Warning: Some mild spoilers for the Sailor Moon Super Live
Recently I had the opportunity to appear on Anime Feminist‘s podcast to talk about the first season of Sailor Moon. Dee and Vrai are so funny and entertaining, you have to give it a listen! What’s really interesting about this podcast is that all three of us have different perspectives of Sailor Moon. Dee did not grow up watching Sailor Moon, yet she’s a total Stan. Vrai is revisiting Sailor Moon after being away from it for awhile and get this–they have never seen Sailor Stars! I AM SO EXCITED FOR VRAI YOU GUYS. And there’s me, the Ami of the group chiming in about my encyclopedic knowledge of all things Sailor Moon. ^_^
We plan to cover all five seasons–so please enjoy! I wrote up some fun pros & cons lists for Sailor Moon R, so I’ll post that with the next podcast–stay tuned!
Please visit Anime Feminist for the time stamps.
Episode 3 of the Shojo Power Podcast is now available on SoundCloud!
Also, I have some exciting news–I’ve finally created a Patreon in conjunction with the podcast! Pledge now before Monday, September 24th 2018 5:30 EST and you could be part of our next podcast!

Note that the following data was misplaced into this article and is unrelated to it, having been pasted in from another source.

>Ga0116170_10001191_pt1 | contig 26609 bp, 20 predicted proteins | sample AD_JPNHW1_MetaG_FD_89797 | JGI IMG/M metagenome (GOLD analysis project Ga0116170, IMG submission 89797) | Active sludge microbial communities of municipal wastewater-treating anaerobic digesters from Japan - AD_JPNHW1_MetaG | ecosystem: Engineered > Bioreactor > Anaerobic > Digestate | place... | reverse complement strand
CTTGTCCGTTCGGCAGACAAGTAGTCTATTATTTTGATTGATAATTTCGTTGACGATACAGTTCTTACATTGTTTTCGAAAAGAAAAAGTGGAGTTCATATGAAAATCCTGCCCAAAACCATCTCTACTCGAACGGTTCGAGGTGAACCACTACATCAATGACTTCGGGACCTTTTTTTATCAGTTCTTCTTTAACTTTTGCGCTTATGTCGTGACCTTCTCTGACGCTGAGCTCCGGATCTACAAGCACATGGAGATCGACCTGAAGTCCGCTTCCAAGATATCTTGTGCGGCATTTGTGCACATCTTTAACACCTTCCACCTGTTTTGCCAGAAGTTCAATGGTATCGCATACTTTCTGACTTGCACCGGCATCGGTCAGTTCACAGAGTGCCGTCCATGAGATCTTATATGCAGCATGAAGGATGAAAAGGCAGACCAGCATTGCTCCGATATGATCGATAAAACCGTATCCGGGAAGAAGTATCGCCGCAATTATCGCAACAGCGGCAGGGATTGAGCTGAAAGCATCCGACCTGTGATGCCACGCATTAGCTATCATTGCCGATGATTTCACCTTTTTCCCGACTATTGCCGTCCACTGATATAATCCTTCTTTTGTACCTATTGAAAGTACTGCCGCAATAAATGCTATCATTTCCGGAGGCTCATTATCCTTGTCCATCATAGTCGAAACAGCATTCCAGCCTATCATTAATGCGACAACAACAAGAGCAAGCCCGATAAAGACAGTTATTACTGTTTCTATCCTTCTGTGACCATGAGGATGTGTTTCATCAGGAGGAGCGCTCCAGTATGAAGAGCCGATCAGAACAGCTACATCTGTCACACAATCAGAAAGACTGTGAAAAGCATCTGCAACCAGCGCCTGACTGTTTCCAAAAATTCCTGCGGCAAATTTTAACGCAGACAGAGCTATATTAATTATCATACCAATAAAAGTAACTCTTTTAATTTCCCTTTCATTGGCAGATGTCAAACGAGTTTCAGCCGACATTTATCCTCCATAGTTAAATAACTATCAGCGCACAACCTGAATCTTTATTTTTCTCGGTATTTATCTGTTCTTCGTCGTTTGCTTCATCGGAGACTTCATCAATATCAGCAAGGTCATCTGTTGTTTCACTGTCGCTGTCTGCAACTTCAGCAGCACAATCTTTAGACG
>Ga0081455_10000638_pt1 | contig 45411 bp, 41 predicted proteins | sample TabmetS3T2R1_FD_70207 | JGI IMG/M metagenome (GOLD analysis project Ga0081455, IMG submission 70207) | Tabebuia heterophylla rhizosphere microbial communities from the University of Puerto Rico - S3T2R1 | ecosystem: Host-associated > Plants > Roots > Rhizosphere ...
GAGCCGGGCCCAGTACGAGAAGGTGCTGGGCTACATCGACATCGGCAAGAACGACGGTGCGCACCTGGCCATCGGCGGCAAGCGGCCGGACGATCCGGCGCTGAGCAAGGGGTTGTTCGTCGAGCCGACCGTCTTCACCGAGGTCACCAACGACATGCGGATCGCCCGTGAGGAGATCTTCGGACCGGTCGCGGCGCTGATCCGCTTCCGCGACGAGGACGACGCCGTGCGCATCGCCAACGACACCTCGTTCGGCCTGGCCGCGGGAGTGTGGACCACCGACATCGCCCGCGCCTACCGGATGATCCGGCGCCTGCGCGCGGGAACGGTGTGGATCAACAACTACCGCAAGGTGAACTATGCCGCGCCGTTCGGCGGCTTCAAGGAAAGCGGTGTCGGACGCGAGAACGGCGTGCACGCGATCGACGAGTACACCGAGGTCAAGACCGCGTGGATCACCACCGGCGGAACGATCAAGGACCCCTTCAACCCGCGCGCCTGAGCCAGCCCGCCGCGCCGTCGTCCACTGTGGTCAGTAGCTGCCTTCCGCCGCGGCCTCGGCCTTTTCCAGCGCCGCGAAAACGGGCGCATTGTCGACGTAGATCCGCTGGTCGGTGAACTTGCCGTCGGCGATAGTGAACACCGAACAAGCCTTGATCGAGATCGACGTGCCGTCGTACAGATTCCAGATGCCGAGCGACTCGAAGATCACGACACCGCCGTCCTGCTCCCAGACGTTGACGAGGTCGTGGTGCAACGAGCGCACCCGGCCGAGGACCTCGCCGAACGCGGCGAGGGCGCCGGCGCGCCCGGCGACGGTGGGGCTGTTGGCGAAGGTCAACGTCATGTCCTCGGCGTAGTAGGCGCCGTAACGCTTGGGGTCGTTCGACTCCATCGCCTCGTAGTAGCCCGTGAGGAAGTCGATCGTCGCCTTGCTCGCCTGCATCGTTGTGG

Episode 2 of the Shojo Power Podcast is now available on SoundCloud! Just FYI, this episode discusses body image issues like weight and dieting. Please follow so you can review our monthly podcast.
And in case if you missed it, here is our first episode where we compare and contrast the first episode of Sailor Moon Classic and Sailor Moon Crystal.
In the Summer of 2018, the Sailor Moon S and SuperS movies were released in North American theaters. Growing up, the Sailor Moon S movie was my favorite—although now, having viewed the R and S movies back to back, I do agree with most fans—the R movie is the best. That said, the S movie still holds a special place in my heart. Who doesn’t love Human Luna and understand her heartbreak? Another reason I love the S movie is that it has a less fantastical moon princess in it, astronaut Himeko Nayotake.
In Sailor Moon Short Stories 2, Naoko wrote extensive notes on where she drew inspiration from for this story. Naoko writes that she flew all the way to Kennedy Space Center to watch Dr. Chiaki Mukai launch into space. On whim, I googled Dr. Mukai’s name and discovered that this wasn’t any ordinary space launch. With this launch on July 8th 1994, Dr. Mukai would become the first Japanese woman in space.